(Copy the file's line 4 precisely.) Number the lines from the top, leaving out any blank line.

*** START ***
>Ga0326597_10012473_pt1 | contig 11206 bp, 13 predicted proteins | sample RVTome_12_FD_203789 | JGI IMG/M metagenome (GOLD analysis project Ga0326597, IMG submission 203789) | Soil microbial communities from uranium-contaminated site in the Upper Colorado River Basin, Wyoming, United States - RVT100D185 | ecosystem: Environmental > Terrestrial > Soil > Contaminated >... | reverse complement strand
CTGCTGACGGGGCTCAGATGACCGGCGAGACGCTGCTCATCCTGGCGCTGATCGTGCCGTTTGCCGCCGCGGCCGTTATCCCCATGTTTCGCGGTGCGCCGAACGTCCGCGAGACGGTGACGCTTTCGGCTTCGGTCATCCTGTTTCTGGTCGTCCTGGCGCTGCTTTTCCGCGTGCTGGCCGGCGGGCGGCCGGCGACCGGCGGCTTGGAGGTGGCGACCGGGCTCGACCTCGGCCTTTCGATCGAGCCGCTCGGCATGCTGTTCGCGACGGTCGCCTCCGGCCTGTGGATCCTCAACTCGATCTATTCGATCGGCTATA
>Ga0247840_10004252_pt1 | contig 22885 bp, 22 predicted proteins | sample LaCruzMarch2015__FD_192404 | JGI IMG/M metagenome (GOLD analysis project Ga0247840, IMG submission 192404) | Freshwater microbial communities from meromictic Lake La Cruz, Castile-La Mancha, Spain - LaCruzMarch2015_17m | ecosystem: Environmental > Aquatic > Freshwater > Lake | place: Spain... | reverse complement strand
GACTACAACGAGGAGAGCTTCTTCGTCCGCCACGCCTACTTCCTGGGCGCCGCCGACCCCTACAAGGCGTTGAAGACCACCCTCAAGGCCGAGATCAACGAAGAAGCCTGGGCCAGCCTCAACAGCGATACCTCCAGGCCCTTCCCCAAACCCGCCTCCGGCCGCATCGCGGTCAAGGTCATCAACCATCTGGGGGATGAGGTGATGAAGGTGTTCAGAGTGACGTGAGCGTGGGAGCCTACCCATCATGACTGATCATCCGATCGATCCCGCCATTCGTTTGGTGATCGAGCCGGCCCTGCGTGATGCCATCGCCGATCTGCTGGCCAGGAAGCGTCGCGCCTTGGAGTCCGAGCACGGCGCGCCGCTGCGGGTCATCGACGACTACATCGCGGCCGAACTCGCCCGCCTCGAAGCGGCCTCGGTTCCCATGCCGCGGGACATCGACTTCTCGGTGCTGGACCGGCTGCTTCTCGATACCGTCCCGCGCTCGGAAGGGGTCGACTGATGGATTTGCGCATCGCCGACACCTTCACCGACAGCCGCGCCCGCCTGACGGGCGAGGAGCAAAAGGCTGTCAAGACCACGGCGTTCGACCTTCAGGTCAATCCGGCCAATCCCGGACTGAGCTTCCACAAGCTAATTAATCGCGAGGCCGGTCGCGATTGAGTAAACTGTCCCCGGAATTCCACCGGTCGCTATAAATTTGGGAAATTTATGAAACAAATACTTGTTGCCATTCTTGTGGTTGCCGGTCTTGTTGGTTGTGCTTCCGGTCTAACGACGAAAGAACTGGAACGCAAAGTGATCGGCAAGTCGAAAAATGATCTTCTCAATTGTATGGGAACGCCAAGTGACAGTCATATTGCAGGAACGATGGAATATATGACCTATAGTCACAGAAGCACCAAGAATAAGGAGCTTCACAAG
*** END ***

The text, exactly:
GACTACAACGAGGAGAGCTTCTTCGTCCGCCACGCCTACTTCCTGGGCGCCGCCGACCCCTACAAGGCGTTGAAGACCACCCTCAAGGCCGAGATCAACGAAGAAGCCTGGGCCAGCCTCAACAGCGATACCTCCAGGCCCTTCCCCAAACCCGCCTCCGGCCGCATCGCGGTCAAGGTCATCAACCATCTGGGGGATGAGGTGATGAAGGTGTTCAGAGTGACGTGAGCGTGGGAGCCTACCCATCATGACTGATCATCCGATCGATCCCGCCATTCGTTTGGTGATCGAGCCGGCCCTGCGTGATGCCATCGCCGATCTGCTGGCCAGGAAGCGTCGCGCCTTGGAGTCCGAGCACGGCGCGCCGCTGCGGGTCATCGACGACTACATCGCGGCCGAACTCGCCCGCCTCGAAGCGGCCTCGGTTCCCATGCCGCGGGACATCGACTTCTCGGTGCTGGACCGGCTGCTTCTCGATACCGTCCCGCGCTCGGAAGGGGTCGACTGATGGATTTGCGCATCGCCGACACCTTCACCGACAGCCGCGCCCGCCTGACGGGCGAGGAGCAAAAGGCTGTCAAGACCACGGCGTTCGACCTTCAGGTCAATCCGGCCAATCCCGGACTGAGCTTCCACAAGCTAATTAATCGCGAGGCCGGTCGCGATTGAGTAAACTGTCCCCGGAATTCCACCGGTCGCTATAAATTTGGGAAATTTATGAAACAAATACTTGTTGCCATTCTTGTGGTTGCCGGTCTTGTTGGTTGTGCTTCCGGTCTAACGACGAAAGAACTGGAACGCAAAGTGATCGGCAAGTCGAAAAATGATCTTCTCAATTGTATGGGAACGCCAAGTGACAGTCATATTGCAGGAACGATGGAATATATGACCTATAGTCACAGAAGCACCAAGAATAAGGAGCTTCACAAG